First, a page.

UAE says energy executives should embrace A.I. to improve profits
Ken Cedeno | Corbis News | Getty Images
Oil field workers tend to a pump jack.
Big Oil should do all it can to embrace fast-improving Artificial Intelligence (AI) in the energy industry, according to the United Arab Emirates' (UAE) first minister dedicated to fostering the technology.
Speaking at the ADIPEC oil summit in Abu Dhabi on Tuesday, Omar bin Sultan Al Olama, the UAE's minister of state for AI technology said: "Data is the new oil."
"Any company, any government that merges data and oil is going to get yields that we have never seen before. We are going to see lower costs, with profits that cannot be found elsewhere."
The oil and gas market represents around 50 percent of the world's energy demand at present, Al Olama said, before adding data, blockchain, AI, the internet of things and other emerging technologies would radically change the industry over the coming years.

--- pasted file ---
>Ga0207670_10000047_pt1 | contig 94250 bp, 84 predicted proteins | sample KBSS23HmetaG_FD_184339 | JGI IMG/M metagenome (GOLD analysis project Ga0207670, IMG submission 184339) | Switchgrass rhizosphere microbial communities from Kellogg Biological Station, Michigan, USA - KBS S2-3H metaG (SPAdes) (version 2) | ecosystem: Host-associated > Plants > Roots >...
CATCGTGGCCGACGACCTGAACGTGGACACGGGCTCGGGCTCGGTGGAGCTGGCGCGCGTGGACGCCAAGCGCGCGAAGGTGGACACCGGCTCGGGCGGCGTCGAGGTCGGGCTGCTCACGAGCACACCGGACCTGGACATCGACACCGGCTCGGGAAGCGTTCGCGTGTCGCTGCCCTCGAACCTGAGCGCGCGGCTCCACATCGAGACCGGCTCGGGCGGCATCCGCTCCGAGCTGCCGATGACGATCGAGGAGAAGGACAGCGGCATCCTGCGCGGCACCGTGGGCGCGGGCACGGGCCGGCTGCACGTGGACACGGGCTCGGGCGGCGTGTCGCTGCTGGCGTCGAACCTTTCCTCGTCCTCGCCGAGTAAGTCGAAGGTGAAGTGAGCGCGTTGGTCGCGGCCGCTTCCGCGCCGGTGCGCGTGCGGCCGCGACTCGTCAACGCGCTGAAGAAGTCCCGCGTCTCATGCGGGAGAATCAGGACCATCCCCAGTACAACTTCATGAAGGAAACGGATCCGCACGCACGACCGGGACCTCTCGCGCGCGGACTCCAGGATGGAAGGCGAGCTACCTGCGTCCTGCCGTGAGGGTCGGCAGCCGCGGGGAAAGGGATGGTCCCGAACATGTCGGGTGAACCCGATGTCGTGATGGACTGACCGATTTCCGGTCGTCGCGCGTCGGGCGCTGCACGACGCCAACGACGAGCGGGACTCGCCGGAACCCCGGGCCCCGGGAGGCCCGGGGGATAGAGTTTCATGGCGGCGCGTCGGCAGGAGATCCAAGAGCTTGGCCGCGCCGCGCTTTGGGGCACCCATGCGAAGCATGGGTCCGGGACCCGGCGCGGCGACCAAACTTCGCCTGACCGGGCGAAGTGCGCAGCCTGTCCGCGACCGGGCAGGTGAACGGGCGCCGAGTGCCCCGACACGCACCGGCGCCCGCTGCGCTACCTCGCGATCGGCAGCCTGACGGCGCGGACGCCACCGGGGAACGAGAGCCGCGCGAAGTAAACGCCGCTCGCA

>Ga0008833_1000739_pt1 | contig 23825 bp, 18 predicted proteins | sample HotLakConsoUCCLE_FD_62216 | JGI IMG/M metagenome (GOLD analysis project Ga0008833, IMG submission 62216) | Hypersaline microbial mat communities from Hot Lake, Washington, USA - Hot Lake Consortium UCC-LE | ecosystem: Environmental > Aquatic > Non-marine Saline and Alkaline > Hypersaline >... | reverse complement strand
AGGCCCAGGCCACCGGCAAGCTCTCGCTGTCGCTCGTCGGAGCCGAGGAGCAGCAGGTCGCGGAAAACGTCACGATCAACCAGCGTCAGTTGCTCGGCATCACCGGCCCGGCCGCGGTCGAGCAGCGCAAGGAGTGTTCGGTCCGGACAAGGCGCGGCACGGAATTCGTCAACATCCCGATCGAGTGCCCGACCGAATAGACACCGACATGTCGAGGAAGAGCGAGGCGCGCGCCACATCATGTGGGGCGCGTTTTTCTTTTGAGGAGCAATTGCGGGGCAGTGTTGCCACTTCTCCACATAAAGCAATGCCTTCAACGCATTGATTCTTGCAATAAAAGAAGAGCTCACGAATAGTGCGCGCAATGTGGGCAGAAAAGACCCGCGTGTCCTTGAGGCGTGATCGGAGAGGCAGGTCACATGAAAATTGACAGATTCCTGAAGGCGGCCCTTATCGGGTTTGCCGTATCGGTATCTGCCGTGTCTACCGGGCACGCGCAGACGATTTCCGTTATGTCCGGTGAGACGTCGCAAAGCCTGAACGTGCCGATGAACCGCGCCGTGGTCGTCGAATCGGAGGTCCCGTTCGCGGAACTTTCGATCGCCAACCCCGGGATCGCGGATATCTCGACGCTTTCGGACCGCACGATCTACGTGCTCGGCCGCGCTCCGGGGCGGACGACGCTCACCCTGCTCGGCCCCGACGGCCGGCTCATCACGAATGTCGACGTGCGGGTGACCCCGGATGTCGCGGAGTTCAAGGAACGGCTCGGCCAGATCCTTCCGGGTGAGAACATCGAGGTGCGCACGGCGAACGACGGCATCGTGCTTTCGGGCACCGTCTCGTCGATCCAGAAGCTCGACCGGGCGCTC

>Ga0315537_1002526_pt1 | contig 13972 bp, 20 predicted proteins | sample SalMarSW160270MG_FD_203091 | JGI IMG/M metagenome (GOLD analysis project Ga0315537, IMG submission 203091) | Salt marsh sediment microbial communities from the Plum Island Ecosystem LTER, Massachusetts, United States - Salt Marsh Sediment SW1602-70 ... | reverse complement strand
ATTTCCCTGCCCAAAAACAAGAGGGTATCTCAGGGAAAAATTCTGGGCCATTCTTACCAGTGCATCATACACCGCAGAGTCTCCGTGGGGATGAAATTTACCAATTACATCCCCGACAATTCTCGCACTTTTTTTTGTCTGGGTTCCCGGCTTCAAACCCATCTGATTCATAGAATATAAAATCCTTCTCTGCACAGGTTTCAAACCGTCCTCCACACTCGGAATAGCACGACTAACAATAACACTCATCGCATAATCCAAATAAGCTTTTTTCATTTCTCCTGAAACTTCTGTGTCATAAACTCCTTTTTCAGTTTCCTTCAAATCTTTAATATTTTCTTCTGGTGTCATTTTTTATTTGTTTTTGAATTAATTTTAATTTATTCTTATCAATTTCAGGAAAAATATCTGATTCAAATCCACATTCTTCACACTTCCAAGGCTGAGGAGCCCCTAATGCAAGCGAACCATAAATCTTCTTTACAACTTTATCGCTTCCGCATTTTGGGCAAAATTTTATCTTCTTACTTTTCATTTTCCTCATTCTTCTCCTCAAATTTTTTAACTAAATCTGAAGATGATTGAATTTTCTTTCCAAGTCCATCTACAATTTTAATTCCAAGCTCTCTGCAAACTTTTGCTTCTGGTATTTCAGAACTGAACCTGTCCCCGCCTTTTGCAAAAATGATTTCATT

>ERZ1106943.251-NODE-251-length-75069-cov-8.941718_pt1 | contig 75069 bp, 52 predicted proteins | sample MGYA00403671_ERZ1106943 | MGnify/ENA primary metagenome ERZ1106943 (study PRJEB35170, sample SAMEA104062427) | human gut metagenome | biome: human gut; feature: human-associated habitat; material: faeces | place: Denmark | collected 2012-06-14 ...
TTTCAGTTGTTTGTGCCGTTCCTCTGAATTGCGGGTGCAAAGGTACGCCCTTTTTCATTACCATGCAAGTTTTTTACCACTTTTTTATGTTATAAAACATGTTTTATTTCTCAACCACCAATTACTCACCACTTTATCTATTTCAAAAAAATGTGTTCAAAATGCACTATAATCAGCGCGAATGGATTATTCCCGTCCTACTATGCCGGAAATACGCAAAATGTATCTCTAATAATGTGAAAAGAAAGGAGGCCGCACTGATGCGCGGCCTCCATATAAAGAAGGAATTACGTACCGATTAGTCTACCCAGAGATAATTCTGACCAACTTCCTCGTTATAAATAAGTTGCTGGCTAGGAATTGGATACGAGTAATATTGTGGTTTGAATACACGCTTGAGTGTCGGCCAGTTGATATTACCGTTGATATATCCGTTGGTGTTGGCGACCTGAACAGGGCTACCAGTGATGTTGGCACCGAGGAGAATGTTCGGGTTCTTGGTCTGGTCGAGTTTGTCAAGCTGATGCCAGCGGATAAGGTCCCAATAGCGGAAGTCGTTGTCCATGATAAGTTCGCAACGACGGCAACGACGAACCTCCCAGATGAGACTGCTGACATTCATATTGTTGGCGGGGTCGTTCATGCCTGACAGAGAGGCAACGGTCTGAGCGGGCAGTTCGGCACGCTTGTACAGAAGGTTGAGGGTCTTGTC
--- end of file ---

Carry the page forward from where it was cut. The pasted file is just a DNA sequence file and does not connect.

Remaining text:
He argued technological developments would soon make the energy sector more sustainable, as well as making it easier for executives to make better decisions on nearly every domain.
"The opportunities are endless — some estimates say AI can have a $2.85 billion contribution in the energy industry by 2022. That's a start, but the impact is going to be much bigger than that."
'Complex and difficult'
Many oil companies are generating more free cash than they did at $100 a barrel before the market crashed four years ago. This is largely because of deep cost-cutting measures taken during the downturn.
It means that these same oil majors can make a healthy surplus even as oil prices fall further away from triple digits.
Brent crude, the international benchmark, dipped below $70 a barrel Tuesday morning, as the U.S. dollar hovered close to 16-month highs.
But, for international and national oil companies to really excel over the coming years, the UAE's state minister for AI said they must take steps to ensure they are capable of adapting to technological improvements.
"Blending human and machine has been a more complex and difficult journey that many had envisaged. Naturally, we have hit a bit of a brick wall at times but this is still a journey well worth taking," Andrew Smart, managing director of Accenture's energy practice said at an industry event at ADIPEC on Tuesday.